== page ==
An estimated 29.1 million Americans have diabetes and 14.8 million suffer from major depression. The two may not seem related, but it’s well known that depression and diabetes do share a link. Unfortunately, researchers are still unsure exactly what brings the two together – the link is considered to be similar to the chicken and the egg conundrum.
What is known is that chronic illnesses can increase the risk of depression, but there may be something specific about diabetes which increases a person’s risk. One thing is for certain: Although a specific link is unknown, researchers are confident that there is something in particular about diabetes which can increase a person’s risk for depression.
Researchers in St. Louis, Missouri reviewed 42 different studies and uncovered that individuals with diabetes were twice as likely to be depressed in comparison to those who did not have diabetes. Additionally, women were more likely to develop depression if they had diabetes, compared to men.
Researchers believe the link may be a combination of psychological and physical factors. They report that diabetes can trigger feelings of failure, which in turn leads to depressed feelings.
Although there is an apparent link between diabetes and depression, it is not normal. What has been seen is that individuals with more complications related to diabetes are more likely to be depressed. In one study, major depression was seen in individuals who had diabetes along with other chronic conditions in comparison to those who only had diabetes. Worse yet, diabetics combined with depression has a higher mortality rate, but with proper treatment the risk of death can be cut in half.
If you have diabetes, especially in combination with other chronic conditions, it’s important to recognize the symptoms associated with depression to receive treatment early on. Symptoms of depression include:
Mental Health America reports that a diagnosis of depression is disregarded nearly 50 percent of the time because doctors expect such reactions to occur as a result of being diagnosed with a chronic illness like diabetes. Furthermore, depression still holds a strong stigma, causing people to feel “weak” if they seek out help or to believe it’s just a phase which they can snap out of. Lastly, many people are ashamed to talk about feelings of sadness, so they don’t report the symptoms in the first place.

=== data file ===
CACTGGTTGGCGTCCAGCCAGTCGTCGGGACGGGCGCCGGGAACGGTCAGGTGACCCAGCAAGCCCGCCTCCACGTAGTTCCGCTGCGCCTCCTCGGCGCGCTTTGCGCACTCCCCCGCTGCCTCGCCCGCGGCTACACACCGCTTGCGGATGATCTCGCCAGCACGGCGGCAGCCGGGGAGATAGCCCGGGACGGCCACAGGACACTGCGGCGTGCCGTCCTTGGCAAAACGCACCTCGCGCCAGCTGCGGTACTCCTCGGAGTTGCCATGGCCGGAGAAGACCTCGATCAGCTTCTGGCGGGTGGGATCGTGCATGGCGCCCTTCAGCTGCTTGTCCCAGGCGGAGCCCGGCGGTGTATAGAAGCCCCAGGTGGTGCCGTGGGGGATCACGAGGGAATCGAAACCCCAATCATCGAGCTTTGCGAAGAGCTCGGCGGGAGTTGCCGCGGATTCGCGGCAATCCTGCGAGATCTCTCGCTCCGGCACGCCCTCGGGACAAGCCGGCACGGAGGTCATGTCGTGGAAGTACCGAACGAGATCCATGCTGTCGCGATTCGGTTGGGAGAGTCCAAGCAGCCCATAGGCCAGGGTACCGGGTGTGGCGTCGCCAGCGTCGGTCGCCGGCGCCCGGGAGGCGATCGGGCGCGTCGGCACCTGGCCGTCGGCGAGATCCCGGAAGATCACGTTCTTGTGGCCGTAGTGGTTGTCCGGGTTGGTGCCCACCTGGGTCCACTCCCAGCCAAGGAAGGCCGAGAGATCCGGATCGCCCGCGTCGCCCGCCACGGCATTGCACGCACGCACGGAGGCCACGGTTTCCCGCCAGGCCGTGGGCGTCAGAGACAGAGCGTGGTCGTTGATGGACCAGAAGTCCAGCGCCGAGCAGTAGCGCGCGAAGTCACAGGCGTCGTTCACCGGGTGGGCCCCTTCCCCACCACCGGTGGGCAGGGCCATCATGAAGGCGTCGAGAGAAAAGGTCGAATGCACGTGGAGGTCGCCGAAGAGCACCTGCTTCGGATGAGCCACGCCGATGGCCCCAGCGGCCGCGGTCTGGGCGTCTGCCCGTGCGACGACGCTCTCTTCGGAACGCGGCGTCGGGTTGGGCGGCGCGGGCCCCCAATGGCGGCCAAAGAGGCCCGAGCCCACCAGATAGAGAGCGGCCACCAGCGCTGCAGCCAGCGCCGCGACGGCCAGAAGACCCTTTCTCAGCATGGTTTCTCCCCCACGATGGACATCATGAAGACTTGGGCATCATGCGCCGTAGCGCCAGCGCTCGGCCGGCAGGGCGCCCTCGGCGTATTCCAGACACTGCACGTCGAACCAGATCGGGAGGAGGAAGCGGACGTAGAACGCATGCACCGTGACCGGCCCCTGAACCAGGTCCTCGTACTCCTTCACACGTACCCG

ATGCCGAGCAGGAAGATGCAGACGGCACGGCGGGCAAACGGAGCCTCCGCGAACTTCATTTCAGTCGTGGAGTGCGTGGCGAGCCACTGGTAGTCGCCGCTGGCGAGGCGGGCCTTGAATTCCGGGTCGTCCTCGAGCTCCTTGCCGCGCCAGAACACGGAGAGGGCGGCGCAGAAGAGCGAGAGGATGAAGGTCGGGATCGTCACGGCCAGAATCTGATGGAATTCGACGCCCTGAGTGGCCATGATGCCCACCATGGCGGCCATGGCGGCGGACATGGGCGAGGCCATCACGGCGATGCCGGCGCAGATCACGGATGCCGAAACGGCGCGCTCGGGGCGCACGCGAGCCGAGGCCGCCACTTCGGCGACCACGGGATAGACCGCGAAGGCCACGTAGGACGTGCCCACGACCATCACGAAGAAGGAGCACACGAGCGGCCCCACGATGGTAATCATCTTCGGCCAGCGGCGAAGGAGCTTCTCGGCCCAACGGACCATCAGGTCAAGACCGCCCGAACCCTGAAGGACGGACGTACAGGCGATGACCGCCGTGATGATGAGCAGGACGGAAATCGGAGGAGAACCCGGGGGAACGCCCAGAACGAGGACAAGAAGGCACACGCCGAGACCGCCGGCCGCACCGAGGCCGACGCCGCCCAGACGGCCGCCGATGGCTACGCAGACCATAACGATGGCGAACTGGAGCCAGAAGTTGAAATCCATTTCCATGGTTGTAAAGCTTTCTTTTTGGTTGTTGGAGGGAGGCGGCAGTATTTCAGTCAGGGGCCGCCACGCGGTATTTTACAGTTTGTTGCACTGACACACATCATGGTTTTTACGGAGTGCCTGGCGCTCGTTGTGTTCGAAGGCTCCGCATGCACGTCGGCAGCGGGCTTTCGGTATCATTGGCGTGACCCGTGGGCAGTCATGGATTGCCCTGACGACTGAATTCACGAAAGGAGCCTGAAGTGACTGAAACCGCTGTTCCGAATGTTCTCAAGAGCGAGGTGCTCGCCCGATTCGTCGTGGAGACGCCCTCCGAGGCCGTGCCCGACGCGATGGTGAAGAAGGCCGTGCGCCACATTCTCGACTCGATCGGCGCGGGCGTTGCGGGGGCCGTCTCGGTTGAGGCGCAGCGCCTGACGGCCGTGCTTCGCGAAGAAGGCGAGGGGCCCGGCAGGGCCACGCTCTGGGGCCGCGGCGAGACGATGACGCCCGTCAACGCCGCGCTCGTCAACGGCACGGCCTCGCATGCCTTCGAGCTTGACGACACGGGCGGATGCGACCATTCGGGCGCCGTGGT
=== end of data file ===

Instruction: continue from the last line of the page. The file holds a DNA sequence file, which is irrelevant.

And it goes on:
A study published in the Journal of General Internal Medicine revealed that individuals with diabetes, along with other chronic illnesses, could improve their depression through Pathways collaborative care intervention.
A group of 329 diabetic patients with depression were treated with a collaborative care model. The intervention used individualized stepped-care treatment which was provided by a nurse and a doctor. The treatment involved either antidepressant therapy or problem-solving therapy. If, after eight to 12 weeks of the initial stage of treatment, the symptoms did not decrease by at least 50 percent, patients were moved to stage two of the intervention which involved one of the following:
If stage two did not reduce symptoms or the patient was dissatisfied, they would be admitted to long-term follow-up care.
The results revealed those who had diabetes and one or more other chronic illness improved their depression with the help of the Pathway collaborative intervention. Additionally, improvements were seen over the long-term as well. The study goes to show that a stepped-plan is most beneficial for improving depression among those with diabetes and other chronic illnesses.
In order to improve depression in those with diabetes the individual must be willing and open to seek out treatment. Being able to openly talk about feelings can better help the condition and improve depression. There are many modes of treatment in regards to depression, but a doctor can only offer them if the patient speaks-up about how they are feeling.
In order to improve health and chronic illnesses patients must be willing to express changes in mood and be open to treatment options, which in turn can work to combat the stigma which is associated with depression.
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